What is PS/2?
For attaching input devices like laptops and mice, outdated PCs with PS/2 ports are used. The version was first made available in 1987 along with IBM's Personal System/2 computer (abbreviated "PS/2"). The PS/2 connector in all IBM compatible PCs eventually became the de facto method for connecting keyboards and controllers.
The PS/2 connector is approximately spherical in form and has six connections. The keyboard and mouse connectors are usually color-coded because each PS/2 interface is made to take a particular input. For instance, the mouse port is typically green while the keypad port is frequently purple on the computer's rear. The mouse cable attachment is green, and the socket at the end of the keyboard chord is purple. All users will find it simple to understand where to connect the cords to the computer as a result. The idea is comparable to the red, white, and yellow color-coded composite audio/video ports found on the rear of televisions.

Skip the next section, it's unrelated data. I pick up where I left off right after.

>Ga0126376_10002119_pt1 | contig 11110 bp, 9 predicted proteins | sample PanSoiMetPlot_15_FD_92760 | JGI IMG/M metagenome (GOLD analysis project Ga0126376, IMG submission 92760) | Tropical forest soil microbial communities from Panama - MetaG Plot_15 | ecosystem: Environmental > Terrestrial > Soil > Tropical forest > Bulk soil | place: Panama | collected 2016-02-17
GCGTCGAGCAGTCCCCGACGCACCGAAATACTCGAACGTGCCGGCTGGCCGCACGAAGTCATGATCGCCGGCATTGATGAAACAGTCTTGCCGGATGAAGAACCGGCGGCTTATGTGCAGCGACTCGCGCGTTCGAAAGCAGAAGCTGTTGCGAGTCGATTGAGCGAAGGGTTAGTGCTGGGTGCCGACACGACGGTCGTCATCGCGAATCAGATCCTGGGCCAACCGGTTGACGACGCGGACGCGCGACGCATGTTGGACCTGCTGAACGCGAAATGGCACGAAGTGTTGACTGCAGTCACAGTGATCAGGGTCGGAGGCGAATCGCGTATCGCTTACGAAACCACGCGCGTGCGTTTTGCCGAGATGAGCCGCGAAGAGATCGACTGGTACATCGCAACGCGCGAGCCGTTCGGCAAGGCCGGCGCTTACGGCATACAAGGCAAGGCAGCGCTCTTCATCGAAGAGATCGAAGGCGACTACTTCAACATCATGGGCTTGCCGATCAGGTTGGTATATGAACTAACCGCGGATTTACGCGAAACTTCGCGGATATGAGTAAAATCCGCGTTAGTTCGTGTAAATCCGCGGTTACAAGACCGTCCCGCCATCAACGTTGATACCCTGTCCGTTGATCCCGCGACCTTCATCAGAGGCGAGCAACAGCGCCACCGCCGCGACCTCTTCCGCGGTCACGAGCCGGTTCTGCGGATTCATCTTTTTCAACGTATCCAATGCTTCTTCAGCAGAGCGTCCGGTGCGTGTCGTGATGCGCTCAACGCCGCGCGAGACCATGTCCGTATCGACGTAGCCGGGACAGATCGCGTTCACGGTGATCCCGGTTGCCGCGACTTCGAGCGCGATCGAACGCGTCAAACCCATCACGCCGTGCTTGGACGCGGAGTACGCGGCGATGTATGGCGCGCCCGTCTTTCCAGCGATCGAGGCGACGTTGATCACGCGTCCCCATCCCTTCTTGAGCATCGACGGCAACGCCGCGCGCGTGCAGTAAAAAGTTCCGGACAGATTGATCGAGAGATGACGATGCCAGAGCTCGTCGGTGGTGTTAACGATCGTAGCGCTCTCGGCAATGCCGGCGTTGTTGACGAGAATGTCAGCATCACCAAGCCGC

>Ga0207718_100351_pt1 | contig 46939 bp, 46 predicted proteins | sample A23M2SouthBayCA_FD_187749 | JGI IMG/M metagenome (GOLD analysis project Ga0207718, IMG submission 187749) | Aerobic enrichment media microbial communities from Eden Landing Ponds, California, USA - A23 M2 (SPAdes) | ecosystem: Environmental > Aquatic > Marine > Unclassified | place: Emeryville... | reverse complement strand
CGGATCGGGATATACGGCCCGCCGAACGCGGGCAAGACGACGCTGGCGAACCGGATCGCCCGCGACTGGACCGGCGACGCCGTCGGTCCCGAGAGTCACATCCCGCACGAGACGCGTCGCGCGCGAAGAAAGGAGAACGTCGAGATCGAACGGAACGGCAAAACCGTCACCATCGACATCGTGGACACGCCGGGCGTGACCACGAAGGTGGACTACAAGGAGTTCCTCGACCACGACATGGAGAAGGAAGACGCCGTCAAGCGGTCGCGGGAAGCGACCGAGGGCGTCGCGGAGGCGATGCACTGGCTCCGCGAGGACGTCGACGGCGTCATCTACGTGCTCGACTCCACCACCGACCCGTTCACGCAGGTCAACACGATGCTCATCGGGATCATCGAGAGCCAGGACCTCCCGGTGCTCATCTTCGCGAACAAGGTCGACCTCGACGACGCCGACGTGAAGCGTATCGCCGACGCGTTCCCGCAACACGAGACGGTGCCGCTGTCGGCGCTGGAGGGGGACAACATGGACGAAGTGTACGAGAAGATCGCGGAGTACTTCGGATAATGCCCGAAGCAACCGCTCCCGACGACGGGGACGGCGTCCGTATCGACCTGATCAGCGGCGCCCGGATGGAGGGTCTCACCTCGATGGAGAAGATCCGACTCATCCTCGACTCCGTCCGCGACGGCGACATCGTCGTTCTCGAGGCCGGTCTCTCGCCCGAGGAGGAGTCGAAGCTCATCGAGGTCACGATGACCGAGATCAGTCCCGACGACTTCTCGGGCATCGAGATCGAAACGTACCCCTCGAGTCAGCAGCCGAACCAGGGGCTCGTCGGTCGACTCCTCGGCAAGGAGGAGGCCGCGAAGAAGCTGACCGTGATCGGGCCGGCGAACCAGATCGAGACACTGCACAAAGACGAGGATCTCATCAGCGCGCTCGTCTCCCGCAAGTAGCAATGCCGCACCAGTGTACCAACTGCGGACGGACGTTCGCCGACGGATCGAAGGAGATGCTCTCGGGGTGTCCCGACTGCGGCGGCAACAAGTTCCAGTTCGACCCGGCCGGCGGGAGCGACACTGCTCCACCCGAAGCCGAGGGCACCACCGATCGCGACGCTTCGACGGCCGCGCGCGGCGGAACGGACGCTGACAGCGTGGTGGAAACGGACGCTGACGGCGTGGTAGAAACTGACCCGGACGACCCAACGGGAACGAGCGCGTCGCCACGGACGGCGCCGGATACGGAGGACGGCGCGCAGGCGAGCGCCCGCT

Although the PS/2 interface had a successful run for nearly 20 years, most keyboards and mice today use USB connections. In contrast to PS/2 connections, USB devices can be inserted into any available USB port, including a USB adapter, and the computer will recognize the device. Additionally, USB is "hot swappable," which allows links to be deleted while a computer is still operating. While the computer is running, removing a PS/2 device could possibly harm the hardware. Therefore, it is recommended to switch off the computer before putting in or removing a keypad or mouse if you are using a PS/2 device.